Open Source – Scheduled Task and PS Scheduled Job Management Pack for SCOM 2012 / 2016 / 2019

While I have retired from SCOM work, I have found a little bit of time to clean up the Visual Studio project and place the source code of the Scheduled Task MP on GitHub.

In case you’re using the Scheduled Task and PS Scheduled Job Management Pack, go to GitHub and get the source code as a VSAE project here:¬†

The sealed version along with the MP guide is now also hosted on GitHub, neatly placed as release. The current one is still the unchanged version you are probably already using if you’re reading this post.

Should you be having issues with the MP, please log them on GitHub or even better: Get involved yourself by contributing ūüíė Thankfully Bob Cornelissen of¬†TopQore¬†has volunteered to help looking after the MP as a contributor. I am sure that it could not be in better hands.


Terraform: Azure Desired State onboarding for Azure IaaS Windows VM

I was struggling a bit when enabling Azure Automation Desired State agent by means of Terraform (0.12). While the official documentation was sufficient to enable Azure Automation, configuring the actual LCM on Azure VMs (Windows based) needed a bit of fine tuning.

The goal was to be using the free tier (extension >= 2.70) and the updated default configuration properties of the extension as documented here: Default configuration script properties

Here’s the TF code for¬†azurerm_virtual_machine_extension resource, making use of the Microsoft.Powershell.DSC Azure VM extension that worked for me (note to myself). It will put a Windows IaaS VM into Pull Mode, pointing at Azure Automation’s internal DSC pull server.

locals {
  dsc_mode             = "ApplyAndAutoCorrect"
  vm-name              = "myDSCedVM"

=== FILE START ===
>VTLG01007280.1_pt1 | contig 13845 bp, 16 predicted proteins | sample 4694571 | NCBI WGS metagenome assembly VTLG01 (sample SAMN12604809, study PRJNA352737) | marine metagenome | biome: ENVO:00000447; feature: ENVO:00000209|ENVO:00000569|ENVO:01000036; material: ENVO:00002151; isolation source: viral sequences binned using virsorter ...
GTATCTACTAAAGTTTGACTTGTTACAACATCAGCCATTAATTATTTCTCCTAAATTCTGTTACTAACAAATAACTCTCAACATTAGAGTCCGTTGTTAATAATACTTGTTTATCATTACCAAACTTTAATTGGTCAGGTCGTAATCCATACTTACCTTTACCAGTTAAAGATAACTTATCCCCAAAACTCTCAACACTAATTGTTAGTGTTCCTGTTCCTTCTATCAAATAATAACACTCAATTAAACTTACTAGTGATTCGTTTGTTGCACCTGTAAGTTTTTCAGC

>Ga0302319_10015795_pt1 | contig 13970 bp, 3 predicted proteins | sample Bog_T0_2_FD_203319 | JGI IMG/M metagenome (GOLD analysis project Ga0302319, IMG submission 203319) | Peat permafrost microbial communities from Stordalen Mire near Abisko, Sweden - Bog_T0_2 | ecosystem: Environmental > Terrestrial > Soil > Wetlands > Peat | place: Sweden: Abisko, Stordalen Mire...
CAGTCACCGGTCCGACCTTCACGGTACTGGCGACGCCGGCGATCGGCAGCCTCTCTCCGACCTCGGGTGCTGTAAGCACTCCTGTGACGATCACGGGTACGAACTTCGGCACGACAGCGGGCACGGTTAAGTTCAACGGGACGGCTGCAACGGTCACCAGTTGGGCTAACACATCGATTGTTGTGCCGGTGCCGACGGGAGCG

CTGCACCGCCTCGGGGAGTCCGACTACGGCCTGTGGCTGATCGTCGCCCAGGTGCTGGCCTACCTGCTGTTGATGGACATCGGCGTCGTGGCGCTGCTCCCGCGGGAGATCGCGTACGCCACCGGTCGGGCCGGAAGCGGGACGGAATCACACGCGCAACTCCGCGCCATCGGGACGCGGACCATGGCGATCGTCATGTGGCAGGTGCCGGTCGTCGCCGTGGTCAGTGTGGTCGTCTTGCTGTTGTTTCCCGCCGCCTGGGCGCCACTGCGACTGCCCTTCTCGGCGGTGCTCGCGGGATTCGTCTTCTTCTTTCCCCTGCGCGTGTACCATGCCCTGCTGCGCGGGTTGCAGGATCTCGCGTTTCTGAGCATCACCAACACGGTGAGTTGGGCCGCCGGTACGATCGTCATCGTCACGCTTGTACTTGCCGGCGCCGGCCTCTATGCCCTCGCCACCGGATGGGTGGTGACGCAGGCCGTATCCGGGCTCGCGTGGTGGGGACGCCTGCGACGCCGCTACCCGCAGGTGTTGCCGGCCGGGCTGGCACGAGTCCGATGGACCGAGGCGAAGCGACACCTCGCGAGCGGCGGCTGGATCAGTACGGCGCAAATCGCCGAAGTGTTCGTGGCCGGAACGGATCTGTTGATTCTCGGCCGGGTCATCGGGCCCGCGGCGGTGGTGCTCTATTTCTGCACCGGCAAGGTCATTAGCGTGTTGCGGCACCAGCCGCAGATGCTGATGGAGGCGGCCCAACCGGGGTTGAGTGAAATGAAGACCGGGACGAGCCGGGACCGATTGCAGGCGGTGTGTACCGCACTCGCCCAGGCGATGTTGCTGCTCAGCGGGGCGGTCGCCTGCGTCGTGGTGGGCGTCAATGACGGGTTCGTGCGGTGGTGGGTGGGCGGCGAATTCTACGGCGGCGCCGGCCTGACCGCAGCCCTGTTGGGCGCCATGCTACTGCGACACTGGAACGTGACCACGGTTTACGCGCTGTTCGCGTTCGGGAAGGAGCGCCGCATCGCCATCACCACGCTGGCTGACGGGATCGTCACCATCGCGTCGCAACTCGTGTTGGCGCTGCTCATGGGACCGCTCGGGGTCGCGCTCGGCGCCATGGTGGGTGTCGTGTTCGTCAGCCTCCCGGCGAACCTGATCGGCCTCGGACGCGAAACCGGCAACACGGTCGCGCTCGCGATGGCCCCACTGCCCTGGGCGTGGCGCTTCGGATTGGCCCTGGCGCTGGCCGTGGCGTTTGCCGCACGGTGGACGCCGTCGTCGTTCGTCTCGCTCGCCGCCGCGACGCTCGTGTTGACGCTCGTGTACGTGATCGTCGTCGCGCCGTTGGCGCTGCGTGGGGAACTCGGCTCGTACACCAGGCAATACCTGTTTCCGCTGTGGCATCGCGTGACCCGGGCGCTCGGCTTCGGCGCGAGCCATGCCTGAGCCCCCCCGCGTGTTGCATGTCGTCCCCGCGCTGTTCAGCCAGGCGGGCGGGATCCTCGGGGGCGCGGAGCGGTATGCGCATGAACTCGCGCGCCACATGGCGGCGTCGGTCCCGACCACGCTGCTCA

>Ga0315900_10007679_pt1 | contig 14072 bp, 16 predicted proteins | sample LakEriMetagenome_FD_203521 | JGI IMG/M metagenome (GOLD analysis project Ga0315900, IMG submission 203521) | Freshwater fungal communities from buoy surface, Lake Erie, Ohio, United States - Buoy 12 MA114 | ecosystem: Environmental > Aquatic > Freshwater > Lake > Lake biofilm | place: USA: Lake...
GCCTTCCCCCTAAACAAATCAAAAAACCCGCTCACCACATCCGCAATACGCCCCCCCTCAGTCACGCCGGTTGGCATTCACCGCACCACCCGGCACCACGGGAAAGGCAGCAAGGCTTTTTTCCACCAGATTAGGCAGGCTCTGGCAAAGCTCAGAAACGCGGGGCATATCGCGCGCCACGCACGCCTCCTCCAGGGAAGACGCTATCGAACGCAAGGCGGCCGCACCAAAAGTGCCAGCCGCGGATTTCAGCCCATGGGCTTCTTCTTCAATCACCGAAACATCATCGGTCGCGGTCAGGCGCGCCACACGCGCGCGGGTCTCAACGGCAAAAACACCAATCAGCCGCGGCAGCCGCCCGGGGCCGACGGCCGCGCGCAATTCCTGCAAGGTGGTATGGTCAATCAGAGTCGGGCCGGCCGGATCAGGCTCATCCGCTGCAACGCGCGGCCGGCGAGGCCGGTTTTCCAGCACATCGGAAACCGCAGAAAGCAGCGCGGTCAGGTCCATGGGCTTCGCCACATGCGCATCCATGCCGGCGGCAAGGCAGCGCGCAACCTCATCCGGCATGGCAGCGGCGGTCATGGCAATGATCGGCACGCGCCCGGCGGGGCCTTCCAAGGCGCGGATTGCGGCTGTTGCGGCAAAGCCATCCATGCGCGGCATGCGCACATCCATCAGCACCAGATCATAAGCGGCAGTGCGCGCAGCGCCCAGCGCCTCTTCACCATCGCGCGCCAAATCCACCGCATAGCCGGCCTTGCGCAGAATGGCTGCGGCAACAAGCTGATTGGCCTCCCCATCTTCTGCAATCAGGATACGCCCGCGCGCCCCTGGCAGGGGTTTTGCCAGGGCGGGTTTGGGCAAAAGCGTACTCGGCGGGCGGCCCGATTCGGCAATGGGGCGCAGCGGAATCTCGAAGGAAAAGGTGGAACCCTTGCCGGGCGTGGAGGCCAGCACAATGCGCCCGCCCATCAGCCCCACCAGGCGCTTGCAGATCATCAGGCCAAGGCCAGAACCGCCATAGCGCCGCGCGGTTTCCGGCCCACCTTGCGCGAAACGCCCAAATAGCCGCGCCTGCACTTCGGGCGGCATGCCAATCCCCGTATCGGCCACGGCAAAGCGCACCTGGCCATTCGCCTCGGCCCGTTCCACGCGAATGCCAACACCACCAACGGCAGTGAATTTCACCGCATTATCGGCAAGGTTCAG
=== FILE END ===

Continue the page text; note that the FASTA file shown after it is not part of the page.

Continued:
variable "dscaa-resource-group-name" {
  default = ""
  description = "Azure Automation azurerm_resource_group name"
variable "dscaa-account-name" {
  default = ""
  description = "Azure Automation azurerm_automation_account name"
variable "dscaa-server-endpoint" {
  default = ""
  description = "Azure Automation azurerm_automation_account endpoint URL"
variable "dscaa-access-key" {
  default = ""
 description = "Azure Automation azurerm_automation_account access key"

#NOTE: Node data must already exist - otherwise the extension will fail with 'No NodeConfiguration was found for the agent.'
resource "azurerm_virtual_machine_extension" "dsc_extension" {
  name                 = "Microsoft.Powershell.DSC"
  location             = "${var.location}"
  resource_group_name  = "${}"
  virtual_machine_name = "${local.vm-name}"
  publisher            = "Microsoft.Powershell"
  type                 = "DSC"
  type_handler_version = "2.77"
  auto_upgrade_minor_version = true
  depends_on = ["module.azurerm_virtual_machine_winrmenabled"]
  #use default extension properties as mentioned here:
  settings = <<SETTINGS_JSON
            "configurationArguments": {
                "RegistrationUrl" : "${var.dscaa-server-endpoint}",
                "NodeConfigurationName" : "rootConfig.${local.vm-name}",
                "ConfigurationMode": "${local.dsc_mode}",
                "RefreshFrequencyMins": 30,
                "ConfigurationModeFrequencyMins": 15,